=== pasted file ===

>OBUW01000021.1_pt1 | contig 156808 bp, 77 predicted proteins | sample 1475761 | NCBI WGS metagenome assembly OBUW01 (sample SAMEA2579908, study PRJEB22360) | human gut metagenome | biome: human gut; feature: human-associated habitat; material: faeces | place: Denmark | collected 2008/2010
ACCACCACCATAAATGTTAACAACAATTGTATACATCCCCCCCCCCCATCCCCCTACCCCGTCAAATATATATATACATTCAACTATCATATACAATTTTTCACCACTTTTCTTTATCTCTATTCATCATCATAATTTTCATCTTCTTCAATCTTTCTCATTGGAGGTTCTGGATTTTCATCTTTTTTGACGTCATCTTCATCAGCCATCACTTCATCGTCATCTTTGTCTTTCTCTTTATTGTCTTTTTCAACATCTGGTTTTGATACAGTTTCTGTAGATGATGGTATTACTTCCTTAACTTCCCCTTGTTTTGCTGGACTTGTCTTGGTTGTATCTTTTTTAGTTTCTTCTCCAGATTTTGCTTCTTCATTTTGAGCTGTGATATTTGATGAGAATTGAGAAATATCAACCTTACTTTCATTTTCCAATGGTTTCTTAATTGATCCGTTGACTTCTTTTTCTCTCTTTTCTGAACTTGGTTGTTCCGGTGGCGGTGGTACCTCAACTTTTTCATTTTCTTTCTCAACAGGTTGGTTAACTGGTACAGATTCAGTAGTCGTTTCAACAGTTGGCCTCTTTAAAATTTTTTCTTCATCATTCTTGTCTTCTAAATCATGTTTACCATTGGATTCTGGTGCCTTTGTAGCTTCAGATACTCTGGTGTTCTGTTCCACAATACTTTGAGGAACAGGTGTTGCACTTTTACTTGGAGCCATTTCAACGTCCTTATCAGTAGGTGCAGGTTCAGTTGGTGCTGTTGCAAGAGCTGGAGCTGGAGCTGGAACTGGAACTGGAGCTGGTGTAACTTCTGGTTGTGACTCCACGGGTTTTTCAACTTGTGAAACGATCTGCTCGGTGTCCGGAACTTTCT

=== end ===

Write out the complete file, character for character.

>OBUW01000021.1_pt1 | contig 156808 bp, 77 predicted proteins | sample 1475761 | NCBI WGS metagenome assembly OBUW01 (sample SAMEA2579908, study PRJEB22360) | human gut metagenome | biome: human gut; feature: human-associated habitat; material: faeces | place: Denmark | collected 2008/2010
ACCACCACCATAAATGTTAACAACAATTGTATACATCCCCCCCCCCCATCCCCCTACCCCGTCAAATATATATATACATTCAACTATCATATACAATTTTTCACCACTTTTCTTTATCTCTATTCATCATCATAATTTTCATCTTCTTCAATCTTTCTCATTGGAGGTTCTGGATTTTCATCTTTTTTGACGTCATCTTCATCAGCCATCACTTCATCGTCATCTTTGTCTTTCTCTTTATTGTCTTTTTCAACATCTGGTTTTGATACAGTTTCTGTAGATGATGGTATTACTTCCTTAACTTCCCCTTGTTTTGCTGGACTTGTCTTGGTTGTATCTTTTTTAGTTTCTTCTCCAGATTTTGCTTCTTCATTTTGAGCTGTGATATTTGATGAGAATTGAGAAATATCAACCTTACTTTCATTTTCCAATGGTTTCTTAATTGATCCGTTGACTTCTTTTTCTCTCTTTTCTGAACTTGGTTGTTCCGGTGGCGGTGGTACCTCAACTTTTTCATTTTCTTTCTCAACAGGTTGGTTAACTGGTACAGATTCAGTAGTCGTTTCAACAGTTGGCCTCTTTAAAATTTTTTCTTCATCATTCTTGTCTTCTAAATCATGTTTACCATTGGATTCTGGTGCCTTTGTAGCTTCAGATACTCTGGTGTTCTGTTCCACAATACTTTGAGGAACAGGTGTTGCACTTTTACTTGGAGCCATTTCAACGTCCTTATCAGTAGGTGCAGGTTCAGTTGGTGCTGTTGCAAGAGCTGGAGCTGGAGCTGGAACTGGAACTGGAGCTGGTGTAACTTCTGGTTGTGACTCCACGGGTTTTTCAACTTGTGAAACGATCTGCTCGGTGTCCGGAACTTTCT